Re: sshd permits logon using disabled user?
- Date: Sun, 27 Jan 2019 17:49:17 +0000
- From: "Sam Edge (Cygwin)" <sam.edge.cygwin@xxxxxxx>
- Subject: Re: sshd permits logon using disabled user?
On 25/01/2019 18:03, Bill Stewart wrote:
> On Fri, Jan 25, 2019 at 10:48 AM Stephen Paul Carrier
> <carrier@xxxxxxxxxxxx> wrote:
>> There are different paths to access and to completely disable the account
>> you need to close all of them. There are many reasons to disable some
>> paths without disabling all paths and converting the switch that can
>> disable one path to a switch that will disable all paths will break
>> some setups and be less flexible. (As Stefan Baur is pointing out
>> To disable ssh logins really, instead of changing the way Cygwin works
>> for everyone, you could do what UNIX/Linux admins do, something like
>> moving the user .ssh folder to .ssh.disabled.
> This is a very problematic view from a Windows system management perspective.
> I respectfully (and strongly) disagree, for at least the following reasons:
> * Cygwin runs on Windows, and as such should respect Windows security.
> It is very unexpected, from a Windows administration perspective, to
> have a disabled account and still be able to log onto it.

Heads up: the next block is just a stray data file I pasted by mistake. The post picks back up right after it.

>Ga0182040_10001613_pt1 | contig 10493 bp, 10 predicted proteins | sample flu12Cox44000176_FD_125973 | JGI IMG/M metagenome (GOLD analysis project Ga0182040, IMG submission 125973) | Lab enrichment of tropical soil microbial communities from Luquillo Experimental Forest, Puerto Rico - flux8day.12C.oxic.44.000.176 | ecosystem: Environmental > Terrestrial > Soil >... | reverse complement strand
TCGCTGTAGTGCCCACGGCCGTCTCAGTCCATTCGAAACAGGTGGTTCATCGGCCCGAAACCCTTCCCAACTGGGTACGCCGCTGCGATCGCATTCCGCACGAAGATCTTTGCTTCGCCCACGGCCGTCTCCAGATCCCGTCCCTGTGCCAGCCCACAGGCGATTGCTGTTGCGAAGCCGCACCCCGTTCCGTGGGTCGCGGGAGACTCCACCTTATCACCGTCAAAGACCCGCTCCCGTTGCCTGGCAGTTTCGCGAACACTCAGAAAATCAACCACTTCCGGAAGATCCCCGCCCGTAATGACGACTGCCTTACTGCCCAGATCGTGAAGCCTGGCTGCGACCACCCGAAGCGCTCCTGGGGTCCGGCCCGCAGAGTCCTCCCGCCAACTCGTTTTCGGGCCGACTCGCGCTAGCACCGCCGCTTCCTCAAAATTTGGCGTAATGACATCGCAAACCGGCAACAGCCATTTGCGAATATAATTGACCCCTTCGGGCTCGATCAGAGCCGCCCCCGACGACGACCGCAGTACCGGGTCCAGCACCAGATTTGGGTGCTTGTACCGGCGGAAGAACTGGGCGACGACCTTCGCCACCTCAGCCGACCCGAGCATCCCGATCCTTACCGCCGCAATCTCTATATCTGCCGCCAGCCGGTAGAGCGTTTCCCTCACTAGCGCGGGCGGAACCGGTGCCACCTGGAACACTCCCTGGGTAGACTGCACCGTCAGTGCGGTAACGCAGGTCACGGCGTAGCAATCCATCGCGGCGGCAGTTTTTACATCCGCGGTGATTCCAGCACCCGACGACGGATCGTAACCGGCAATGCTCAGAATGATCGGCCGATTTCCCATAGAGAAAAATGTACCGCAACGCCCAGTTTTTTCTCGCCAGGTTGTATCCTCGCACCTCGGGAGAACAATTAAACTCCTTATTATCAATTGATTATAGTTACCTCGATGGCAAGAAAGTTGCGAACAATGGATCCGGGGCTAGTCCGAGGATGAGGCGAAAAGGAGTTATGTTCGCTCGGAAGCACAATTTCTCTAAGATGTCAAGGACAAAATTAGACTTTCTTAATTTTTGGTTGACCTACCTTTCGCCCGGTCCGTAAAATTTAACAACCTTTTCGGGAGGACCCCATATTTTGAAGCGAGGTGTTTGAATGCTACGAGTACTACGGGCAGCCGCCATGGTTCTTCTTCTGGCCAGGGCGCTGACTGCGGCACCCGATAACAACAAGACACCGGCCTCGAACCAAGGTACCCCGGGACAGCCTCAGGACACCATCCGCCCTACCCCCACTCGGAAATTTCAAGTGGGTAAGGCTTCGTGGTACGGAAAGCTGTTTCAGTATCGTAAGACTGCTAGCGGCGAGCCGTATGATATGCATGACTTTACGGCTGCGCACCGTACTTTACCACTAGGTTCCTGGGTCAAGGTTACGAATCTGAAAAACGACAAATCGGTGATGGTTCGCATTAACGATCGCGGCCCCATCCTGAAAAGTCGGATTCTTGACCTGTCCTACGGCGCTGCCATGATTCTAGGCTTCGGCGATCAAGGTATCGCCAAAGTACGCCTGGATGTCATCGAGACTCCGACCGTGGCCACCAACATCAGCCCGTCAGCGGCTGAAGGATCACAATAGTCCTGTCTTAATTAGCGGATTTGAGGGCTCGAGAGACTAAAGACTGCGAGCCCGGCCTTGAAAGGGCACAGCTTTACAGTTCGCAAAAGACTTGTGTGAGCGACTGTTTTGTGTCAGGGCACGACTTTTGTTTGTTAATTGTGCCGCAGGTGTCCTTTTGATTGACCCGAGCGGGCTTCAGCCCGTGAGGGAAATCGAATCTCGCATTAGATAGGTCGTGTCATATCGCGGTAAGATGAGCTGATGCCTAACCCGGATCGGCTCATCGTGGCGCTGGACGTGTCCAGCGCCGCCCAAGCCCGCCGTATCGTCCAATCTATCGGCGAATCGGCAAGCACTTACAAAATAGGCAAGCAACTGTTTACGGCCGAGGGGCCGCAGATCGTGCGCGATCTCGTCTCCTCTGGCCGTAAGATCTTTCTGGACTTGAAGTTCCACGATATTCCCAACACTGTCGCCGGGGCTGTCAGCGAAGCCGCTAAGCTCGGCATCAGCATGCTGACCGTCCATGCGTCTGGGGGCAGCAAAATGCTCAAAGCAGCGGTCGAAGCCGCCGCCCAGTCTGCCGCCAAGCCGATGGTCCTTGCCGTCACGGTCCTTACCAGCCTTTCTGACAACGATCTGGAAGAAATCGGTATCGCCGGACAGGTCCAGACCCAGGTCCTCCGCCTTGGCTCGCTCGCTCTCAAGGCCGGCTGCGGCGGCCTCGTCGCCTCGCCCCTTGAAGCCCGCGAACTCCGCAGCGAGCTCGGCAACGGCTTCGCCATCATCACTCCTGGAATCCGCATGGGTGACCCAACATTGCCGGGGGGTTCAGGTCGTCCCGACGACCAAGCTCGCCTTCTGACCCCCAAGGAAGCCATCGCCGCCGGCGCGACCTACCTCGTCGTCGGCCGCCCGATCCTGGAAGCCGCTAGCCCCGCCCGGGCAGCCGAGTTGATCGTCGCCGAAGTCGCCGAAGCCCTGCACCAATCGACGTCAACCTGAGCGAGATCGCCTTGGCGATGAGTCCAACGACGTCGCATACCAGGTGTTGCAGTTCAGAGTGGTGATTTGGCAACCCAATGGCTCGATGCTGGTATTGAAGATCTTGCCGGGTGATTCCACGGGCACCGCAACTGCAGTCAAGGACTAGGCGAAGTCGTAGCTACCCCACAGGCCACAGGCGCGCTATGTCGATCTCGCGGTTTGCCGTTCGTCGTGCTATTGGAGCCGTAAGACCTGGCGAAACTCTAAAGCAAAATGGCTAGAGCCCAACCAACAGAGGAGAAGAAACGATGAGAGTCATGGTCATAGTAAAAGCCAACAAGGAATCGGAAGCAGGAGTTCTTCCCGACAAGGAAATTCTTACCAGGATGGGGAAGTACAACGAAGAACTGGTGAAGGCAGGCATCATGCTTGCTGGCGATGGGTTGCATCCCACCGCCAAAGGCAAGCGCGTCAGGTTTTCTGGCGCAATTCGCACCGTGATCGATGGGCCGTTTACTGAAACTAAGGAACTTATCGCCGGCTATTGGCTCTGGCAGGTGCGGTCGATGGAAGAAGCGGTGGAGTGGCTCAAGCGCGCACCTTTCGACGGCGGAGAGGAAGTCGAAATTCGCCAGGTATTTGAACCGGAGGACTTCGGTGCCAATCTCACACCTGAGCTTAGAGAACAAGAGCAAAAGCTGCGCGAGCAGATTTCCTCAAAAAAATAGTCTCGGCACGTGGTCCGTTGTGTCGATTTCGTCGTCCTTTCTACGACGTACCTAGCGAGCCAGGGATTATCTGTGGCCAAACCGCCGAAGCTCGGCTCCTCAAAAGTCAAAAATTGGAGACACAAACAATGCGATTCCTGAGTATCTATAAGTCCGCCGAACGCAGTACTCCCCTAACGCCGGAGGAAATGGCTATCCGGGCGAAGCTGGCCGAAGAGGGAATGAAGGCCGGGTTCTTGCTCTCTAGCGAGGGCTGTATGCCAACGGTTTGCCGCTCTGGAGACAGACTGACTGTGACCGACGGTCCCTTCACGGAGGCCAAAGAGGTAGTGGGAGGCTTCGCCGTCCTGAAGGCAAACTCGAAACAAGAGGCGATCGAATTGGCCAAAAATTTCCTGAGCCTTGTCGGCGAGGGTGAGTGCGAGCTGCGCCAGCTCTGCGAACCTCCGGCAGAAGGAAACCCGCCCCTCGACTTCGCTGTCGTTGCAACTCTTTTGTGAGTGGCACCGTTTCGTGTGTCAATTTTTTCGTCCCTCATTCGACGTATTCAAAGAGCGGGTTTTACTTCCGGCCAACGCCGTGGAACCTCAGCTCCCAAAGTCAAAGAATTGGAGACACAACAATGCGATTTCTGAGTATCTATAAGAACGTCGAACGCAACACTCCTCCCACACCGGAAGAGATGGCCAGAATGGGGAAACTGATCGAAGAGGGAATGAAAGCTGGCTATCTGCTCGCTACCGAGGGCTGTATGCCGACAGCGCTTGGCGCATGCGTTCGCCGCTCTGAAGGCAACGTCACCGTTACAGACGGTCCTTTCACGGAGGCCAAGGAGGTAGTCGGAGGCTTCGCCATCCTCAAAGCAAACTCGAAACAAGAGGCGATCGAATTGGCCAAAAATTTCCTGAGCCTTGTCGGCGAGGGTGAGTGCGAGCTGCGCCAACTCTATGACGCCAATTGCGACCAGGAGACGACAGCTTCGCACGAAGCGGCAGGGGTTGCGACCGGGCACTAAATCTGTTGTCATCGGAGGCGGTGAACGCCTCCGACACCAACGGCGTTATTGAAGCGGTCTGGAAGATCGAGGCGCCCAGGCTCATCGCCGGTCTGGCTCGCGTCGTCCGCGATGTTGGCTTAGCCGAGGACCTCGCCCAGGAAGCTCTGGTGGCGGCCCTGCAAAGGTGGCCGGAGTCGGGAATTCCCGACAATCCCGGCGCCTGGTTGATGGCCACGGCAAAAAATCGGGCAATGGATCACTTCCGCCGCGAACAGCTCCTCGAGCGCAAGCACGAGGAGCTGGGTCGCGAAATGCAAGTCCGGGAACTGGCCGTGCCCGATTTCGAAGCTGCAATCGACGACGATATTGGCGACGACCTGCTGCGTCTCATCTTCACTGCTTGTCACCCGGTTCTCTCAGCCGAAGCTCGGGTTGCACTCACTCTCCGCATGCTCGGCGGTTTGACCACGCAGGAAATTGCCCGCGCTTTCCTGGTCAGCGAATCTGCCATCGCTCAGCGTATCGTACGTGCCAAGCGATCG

> * Proper system management/security mitigation is made quite complex
> with this requirement. Imagine even a small Windows domain: I have to
> scan 20000 machines in my domain to find out if they're running ssh,
> troll through the disks to find ssh config files, find out the key
> file names, rename them, etc. This is quite a bit harder to do than
> just disabling accounts, which in many organizations is handled by an
> automated process.
I totally agree that Cygwin should respect the Windows disabled &
locked-out semantics and disallow any form of login where either is set.
Trying to shoe-horn the disabled password but enabled pubkey function
into one or the other just doesn't feel right. Setting a hugely long
random password (maybe via a script that never reveals said password) is
a much better solution to achieve a similar effect without breaking
Windows security auditing.
On the other hand, I am baffled as to why Windows itself allows a token
to be created for an account that is disabled or locked out. If Cygwin
can do it, other programs could too so you're still vulnerable.
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